20. I need not refer to the decisions in Dalgleish v. Damodar Narain Chowdhry, Gajadhar MaHton v. Ambika Prasad Tiwari I.L.R. (1922) All. 133, and v. S, T. Thamasundaseen v. S. M. A. R. R. M. Chetty Firm I.L.R. (1925) Ran. 405, since the Madras decision has been preferred by the Privy Council.
21. Applying the Madras decision to the present case, it is not contended for the appellant that there is any claim or question to or respecting property directly or indirectly involved in the appeal which is of the required value unless the subject-matter of the suit in the Court of first instance with mesne profits up to the date of the suit is of that value. It is not alleged that the case involves some claim or question to or respecting property additional to the actual subject-matter in dispute in the appeal. I therefore think that the second paragraph may be considered in the words of Lord Dunedin to make no difference in deciding whether the certificate should in the present case be granted for the appeal.
22. I accordingly address myself to the requirements under paragraph I of Section 110 without reference to paragraph II. The difficulty in the appellant's way is to satisfy us that the value of the subject-matter in the Court of first instance was Rs. 10,000 or upwards. The obstacle is the statement in the plaint that, for the purposes of jurisdiction, the value of the suit is Rs. 9,765-5-6. The respondent claims that this statement precludes the appellant from now contending that the value is greater than he himself stated.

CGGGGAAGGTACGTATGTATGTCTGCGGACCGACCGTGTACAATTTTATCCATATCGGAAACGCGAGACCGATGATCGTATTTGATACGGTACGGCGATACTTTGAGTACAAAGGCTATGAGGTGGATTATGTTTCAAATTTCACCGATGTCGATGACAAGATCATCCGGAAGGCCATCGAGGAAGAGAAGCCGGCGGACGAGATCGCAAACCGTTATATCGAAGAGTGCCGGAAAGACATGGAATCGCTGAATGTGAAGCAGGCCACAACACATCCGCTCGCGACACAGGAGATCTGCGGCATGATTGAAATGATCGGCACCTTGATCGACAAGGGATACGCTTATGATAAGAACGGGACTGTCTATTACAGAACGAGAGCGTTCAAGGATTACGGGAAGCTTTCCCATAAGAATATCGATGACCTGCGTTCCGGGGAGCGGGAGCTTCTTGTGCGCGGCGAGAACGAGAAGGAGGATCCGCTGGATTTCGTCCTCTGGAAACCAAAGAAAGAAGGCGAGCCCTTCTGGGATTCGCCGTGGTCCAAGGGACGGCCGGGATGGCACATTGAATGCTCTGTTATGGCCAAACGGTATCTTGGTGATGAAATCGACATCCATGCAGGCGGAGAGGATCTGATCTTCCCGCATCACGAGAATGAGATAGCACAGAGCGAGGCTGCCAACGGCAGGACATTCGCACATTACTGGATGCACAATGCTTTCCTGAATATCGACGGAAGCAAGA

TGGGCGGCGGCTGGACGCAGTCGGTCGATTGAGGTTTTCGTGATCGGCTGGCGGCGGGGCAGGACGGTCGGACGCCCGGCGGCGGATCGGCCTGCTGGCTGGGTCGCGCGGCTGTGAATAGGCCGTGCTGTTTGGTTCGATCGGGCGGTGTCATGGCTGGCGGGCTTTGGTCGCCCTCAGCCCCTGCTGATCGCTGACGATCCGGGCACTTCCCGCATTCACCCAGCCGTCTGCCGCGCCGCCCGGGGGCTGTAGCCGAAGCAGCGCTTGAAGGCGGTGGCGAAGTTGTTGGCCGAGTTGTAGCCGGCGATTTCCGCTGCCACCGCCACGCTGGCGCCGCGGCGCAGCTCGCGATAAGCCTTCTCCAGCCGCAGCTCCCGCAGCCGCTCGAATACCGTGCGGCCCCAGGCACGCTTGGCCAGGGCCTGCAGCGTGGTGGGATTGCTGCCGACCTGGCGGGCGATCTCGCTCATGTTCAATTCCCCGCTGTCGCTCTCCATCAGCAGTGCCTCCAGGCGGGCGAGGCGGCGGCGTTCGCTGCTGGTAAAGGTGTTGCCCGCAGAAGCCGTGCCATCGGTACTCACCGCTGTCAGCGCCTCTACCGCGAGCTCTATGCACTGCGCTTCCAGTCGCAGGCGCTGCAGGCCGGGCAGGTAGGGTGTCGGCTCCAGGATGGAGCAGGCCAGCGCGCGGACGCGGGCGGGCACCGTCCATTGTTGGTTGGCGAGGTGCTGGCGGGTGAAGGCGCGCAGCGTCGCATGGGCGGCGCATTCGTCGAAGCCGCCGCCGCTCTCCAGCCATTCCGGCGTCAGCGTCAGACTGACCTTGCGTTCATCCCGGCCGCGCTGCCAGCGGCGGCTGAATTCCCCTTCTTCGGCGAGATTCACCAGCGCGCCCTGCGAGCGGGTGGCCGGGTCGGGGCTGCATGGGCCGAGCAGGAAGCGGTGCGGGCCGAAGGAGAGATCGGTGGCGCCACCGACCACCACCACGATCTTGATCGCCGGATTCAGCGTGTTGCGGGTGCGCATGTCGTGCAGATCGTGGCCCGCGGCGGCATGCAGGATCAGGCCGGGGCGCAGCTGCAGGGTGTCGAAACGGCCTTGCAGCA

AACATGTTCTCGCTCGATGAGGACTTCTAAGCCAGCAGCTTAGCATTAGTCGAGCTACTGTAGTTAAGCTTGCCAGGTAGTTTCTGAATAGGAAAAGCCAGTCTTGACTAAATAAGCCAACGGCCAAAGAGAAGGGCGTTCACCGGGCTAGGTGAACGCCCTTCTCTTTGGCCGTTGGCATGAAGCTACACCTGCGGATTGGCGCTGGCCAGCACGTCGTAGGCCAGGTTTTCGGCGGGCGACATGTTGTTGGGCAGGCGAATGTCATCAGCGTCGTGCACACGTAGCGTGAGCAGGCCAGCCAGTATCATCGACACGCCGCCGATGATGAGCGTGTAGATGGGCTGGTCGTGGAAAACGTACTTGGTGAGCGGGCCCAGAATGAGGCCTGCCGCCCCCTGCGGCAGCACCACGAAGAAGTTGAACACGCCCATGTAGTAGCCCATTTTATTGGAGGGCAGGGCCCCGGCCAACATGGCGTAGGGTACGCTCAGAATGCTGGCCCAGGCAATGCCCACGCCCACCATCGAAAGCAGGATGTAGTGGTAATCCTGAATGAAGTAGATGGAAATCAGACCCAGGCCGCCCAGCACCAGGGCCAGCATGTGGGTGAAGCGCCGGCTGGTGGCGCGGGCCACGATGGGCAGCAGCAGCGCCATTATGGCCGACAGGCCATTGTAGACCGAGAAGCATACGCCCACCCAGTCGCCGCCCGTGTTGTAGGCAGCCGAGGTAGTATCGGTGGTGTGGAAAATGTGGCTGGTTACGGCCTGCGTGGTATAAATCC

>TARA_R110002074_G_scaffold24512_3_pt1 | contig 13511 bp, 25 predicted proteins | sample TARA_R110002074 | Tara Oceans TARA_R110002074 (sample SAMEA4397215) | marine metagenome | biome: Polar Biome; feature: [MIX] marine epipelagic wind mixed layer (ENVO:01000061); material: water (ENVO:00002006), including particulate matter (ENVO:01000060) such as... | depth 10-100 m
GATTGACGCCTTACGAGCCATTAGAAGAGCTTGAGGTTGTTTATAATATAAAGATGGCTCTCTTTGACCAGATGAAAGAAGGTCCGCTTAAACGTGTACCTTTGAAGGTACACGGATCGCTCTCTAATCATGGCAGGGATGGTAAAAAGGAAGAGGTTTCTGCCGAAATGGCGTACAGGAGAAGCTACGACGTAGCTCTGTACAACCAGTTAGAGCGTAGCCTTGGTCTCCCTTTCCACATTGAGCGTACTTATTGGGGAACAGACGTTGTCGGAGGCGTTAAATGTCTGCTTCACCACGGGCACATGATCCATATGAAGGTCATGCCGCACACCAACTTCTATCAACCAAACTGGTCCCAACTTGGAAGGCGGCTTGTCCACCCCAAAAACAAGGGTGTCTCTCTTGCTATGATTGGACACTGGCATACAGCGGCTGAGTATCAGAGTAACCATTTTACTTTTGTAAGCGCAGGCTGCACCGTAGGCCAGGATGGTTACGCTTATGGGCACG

23. The appellant's first answer is that for the purposes of the appeal to the Privy Council the real value has to be taken into account, and that what is declared in the plaint is not required to be the real value of the suit: but that the law places an artificial value for fiscal purposes on certain claims, and the subject-matter of the suit is directed to be valued in the plaint in accordance with that fiscal valuation. He relies for this contention on Section 8 of the Suits Valuation Act which provides that in certain cases the value as determinable for the computation of Court-fees and the value for the purposes of jurisdiction shall be the same. This argument however cannot be upheld. Section 8 is no justification for valuing the subject-matter of the present suit, for purposes of jurisdiction, on the fiscal basis; for the present suit is for a declaration and for possession. In the first place in so far as the suit is for a declaration, Section 8 has no application, since that section is restricted to suits in which Court-fees are payable ad valorem, and the Court fee in a suit for a declaration is not payable ad valorem, (the Court-fee for a suit for a declaration being fixed in Schedule 2, para. 17, at Rs. 15). Therefore a suit for declaration is not to be valued under Section 8 on the same basis for purposes of jurisdiction as it has to be valued for the purposes of Court-fees. Secondly, in so far as the present suit is for possession, it has no doubt to be valued for fiscal purposes according to the value of the subject-matter on the basis of so many times the assessment and the Court-fees on a suit for possession are payable ad valorem : but suits for possession are excepted from the operation of Section 8. The exception arises in this way : suits for possession are referred to in the Court-fees Act, VII of 1870, Section 7, paragraph V; and Section 8 is applicable to suits other than those referred to in that paragraph, and the other paragraphs specified.